Polk admitted that Bank of Hawaii did not have a written statement under penalty of perjury but that he "expected" to obtain one within 10 days.

On the same day, Mariano contacted IDS president Romy Miclat and determined that IDS had not executed a written statement under penalty of perjury for Bank of Hawaii.

Bank of Hawaii reportedly never provided a written statement under penalty of perjury to Bank of Guam despite the letter of request made by Bank of Guam to Polk on Oct. 16, 2006.

Bank of Guam demanded that Bank of Hawaii return the more than $2 million but the Hawaii-chartered bank refused to do so.

This prompted Bank of Guam to file a complaint against Bank of Hawaii with the National Automated Clearing House Association.

On March 26, 2007, a NACHA panel determined that Bank of Hawaii violated the Automated Clearning House rules in not having a written statement under penalty of perjury as required under the rules.

Bank of Guam received a copy of the NACHA decision on April 3, 2007.

Guam Hilton and Dewitt Transactions

In addition to the scheme to defraud Bank of Guam, the local bank stated that IDS uploaded on Oct. 4, 2006 an amount of $17,362.03 and, on Oct. 5, 2006, it uploaded additional items worth $92,250.56, totaling $109,612.59, an amount uploaded to Bank of Hawaii for Guam Hilton Hotel and Dewitt Transactions.

At all relevant times, Bank of Guam stated that Bank of Hawaii did not have any written statement under penalty of perjury from Guam Hilton Hotel and Dewitt Transactions while IDS received payment from both establishments to process the payroll of the two firms’ employees.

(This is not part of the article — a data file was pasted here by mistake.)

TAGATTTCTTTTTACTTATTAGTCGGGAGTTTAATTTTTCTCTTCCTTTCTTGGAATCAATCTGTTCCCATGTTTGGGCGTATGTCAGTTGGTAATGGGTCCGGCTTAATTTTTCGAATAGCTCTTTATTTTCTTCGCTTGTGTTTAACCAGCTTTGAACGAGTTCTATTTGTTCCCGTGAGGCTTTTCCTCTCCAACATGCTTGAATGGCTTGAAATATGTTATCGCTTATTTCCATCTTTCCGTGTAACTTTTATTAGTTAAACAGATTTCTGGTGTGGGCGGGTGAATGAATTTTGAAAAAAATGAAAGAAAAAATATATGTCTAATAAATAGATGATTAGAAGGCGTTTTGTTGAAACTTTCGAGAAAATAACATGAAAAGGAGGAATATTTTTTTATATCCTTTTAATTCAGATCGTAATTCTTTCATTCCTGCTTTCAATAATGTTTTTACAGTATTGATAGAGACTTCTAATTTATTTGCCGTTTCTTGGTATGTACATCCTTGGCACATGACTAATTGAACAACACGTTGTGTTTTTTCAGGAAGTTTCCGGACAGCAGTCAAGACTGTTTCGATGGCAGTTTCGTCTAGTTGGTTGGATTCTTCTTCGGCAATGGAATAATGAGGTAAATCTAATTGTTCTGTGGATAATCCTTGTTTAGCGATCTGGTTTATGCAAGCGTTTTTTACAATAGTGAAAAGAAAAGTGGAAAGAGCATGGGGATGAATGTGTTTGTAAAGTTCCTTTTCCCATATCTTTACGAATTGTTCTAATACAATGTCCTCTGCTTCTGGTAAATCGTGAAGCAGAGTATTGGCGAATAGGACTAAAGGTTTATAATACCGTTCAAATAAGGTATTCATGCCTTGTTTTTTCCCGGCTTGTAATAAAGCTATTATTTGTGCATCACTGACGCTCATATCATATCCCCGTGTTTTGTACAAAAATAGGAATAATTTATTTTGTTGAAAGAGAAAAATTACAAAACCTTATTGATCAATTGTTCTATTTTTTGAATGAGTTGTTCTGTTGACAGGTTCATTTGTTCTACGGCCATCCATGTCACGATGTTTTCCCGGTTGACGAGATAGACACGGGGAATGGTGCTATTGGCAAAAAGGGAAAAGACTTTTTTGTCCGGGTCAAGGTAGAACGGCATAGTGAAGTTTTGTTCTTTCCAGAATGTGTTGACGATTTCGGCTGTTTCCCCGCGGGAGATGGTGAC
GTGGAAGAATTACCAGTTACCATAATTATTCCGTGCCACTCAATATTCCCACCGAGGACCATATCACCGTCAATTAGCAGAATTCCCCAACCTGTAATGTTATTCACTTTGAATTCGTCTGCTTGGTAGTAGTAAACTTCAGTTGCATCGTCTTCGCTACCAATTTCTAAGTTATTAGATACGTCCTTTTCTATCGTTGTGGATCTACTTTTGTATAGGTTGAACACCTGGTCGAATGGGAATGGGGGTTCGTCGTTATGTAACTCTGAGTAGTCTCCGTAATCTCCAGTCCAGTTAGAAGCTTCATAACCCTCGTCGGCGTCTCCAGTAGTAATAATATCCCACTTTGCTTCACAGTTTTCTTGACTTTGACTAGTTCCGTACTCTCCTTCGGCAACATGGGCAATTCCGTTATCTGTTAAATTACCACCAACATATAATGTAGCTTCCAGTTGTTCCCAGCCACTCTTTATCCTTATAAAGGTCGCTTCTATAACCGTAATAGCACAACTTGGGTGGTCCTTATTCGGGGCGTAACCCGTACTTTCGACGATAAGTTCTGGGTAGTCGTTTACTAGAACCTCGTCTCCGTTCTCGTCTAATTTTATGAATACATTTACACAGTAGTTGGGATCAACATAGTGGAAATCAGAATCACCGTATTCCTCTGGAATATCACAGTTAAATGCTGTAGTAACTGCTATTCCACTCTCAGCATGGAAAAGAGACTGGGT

Bank of Guam further alleged that Bank of Hawaii induced a Dewitt representative to execute and deliver a written statement under penalty of perjury to Bank of Hawaii purportedly to revoke Dewitt’s authorization of any and all future payments on Oct. 17, 2006.

The accused bank reportedly did the same thing with Guam Hilton Hotel, inducing the firm representative to execute a backdated written statement under penalty of perjury on Oct. 27, 2006 to affect transactions of Oct. 20, 2006.

The plaintiff stressed that Bank of Hawaii knew or should have known that at the time it was procured, such written statement under penalty of perjury was untimely and ineffective to support a return of the Guam Hilton Hotel and Dewitt Transactions items when it returned the transactions items long after Bank of Hawaii had already debited the firms’ accounts.

On Dec. 1, 2006, Bank of Guam filed a violation of rules with NACHA and demanded that Bank of Hawaii return the $109,612,590 but the latter has refused to do so.

In their complaint before the District Court, Bank of Guam is asking for general and compensatory damages for breach of warranties, fraud, intentional misrepresentation, conversion, and for unjust enrichment relating to the IDS transaction.

The plaintiff also wants general and compensatory damages for breach of warranties, for conversion, for intentional misrepresentation, and unjust enrichment relating to the Guam Hilton Hotel and Dewitt Transactions.

Bank of Guam wants indemnification by Bank of Hawaii for its breach of warranties in all transactions in an amount according to proof for punitive damages, pre-judgment and post-judgment interest, reasonable attorneys’ fees and cost of suit and further relief that the court may deem appropriate.